It’s been 34 years — and several nuclear accidents later — but a divided federal panel on Thursday licensed a utility to build nuclear reactors in the U.S. for the first time since 1978.
The Nuclear Regulatory Commission’s chairman, Gregory Jaczko, opposed licensing the two reactors at this time even though he had earlier praised their design.
“There is still more work” to be done to ensure that lessons learned from Japan’s Fukushima disaster last year are engrained in the reactor design, he told his colleagues. “I cannot support this licensing as if Fukushima never happened. I believe it requires some type of binding commitment that the Fukushima enhancements that are currently projected and currently planned to be made would be made before the operation of the facility.”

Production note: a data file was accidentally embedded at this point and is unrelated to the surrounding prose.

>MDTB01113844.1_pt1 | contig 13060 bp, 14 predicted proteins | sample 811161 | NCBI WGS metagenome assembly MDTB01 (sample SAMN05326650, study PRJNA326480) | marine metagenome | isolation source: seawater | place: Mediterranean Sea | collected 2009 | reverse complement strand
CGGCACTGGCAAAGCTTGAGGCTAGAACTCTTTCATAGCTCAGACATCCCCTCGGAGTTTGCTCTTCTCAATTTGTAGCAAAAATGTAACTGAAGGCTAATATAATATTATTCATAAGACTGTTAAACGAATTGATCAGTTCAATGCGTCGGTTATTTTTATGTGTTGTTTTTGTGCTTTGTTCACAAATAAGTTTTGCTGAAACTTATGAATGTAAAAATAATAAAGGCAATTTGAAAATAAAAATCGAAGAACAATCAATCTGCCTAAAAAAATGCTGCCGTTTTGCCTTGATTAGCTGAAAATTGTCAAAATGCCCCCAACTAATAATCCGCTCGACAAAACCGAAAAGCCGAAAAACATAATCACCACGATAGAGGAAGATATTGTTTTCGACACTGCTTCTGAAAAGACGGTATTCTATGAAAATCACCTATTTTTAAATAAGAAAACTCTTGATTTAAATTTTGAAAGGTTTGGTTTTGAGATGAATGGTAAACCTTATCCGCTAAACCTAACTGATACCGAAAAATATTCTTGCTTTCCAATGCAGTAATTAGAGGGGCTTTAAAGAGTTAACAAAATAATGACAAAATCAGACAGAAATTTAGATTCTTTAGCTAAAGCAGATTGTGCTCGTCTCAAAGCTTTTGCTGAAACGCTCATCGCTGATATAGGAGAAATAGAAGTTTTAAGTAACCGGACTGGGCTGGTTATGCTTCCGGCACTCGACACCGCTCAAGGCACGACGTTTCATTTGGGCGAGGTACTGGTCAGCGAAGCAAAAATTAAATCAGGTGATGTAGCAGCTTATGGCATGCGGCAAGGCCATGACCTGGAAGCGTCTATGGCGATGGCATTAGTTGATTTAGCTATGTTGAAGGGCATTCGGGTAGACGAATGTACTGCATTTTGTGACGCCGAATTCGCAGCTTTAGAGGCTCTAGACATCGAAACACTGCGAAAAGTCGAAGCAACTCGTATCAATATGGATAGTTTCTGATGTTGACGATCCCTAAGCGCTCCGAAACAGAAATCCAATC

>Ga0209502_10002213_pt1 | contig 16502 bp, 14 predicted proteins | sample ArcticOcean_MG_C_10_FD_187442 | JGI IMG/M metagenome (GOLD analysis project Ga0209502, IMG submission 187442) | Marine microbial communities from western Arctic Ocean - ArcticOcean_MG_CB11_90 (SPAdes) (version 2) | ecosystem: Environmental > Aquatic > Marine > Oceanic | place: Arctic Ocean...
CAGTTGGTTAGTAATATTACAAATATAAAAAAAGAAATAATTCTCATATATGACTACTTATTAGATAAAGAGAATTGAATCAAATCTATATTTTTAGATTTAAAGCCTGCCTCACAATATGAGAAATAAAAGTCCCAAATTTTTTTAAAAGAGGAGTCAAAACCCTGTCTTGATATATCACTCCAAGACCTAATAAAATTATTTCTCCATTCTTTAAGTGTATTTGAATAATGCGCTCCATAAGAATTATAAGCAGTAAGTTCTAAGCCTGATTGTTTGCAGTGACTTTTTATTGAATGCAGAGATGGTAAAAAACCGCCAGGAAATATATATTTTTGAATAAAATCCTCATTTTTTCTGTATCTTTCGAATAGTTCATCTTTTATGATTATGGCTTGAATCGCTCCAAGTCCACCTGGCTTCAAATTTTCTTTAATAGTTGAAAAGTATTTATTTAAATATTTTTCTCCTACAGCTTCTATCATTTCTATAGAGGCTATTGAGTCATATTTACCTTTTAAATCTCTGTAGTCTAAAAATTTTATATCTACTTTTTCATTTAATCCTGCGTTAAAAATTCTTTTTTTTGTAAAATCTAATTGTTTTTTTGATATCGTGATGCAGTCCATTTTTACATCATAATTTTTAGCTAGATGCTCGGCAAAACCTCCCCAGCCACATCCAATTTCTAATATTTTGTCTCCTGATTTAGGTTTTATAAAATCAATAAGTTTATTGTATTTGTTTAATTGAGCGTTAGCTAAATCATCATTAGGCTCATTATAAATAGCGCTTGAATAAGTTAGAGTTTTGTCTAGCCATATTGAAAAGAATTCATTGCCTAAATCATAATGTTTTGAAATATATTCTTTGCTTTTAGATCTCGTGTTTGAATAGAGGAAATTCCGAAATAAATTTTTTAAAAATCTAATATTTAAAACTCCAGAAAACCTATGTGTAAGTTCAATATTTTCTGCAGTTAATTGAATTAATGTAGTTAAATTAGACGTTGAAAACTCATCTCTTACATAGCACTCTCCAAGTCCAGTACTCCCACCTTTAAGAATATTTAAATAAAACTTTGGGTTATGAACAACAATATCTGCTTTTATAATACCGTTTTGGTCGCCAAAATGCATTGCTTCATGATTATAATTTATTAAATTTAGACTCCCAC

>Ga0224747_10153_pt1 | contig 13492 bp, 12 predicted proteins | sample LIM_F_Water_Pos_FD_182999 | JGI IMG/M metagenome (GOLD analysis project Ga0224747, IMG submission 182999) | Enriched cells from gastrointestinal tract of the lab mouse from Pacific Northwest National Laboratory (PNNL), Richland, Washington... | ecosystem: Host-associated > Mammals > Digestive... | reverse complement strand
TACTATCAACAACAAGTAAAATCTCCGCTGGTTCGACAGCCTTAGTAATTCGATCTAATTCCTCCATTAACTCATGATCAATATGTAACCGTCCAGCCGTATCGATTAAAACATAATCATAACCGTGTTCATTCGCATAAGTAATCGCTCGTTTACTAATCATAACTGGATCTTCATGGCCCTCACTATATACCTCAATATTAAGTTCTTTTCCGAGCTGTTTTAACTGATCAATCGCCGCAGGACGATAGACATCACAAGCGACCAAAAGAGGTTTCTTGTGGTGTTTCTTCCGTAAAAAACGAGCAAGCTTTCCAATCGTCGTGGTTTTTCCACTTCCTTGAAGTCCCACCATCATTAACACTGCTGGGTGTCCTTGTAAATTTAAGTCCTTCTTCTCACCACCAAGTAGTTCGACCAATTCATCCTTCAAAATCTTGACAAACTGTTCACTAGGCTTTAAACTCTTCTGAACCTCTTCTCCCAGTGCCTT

“There is no amnesia,” responded Commissioner Kristine Svinck, speaking for the 4-1 majority and noting that the industry has been directed to adopt those lessons.
The licensing covers two reactors estimated to cost $14 billion that the Southern Company wants to add to its existing Vogtle nuclear plant in Georgia. Preliminary work has already begun and plans are for the first new reactor to be operating in 2016. ….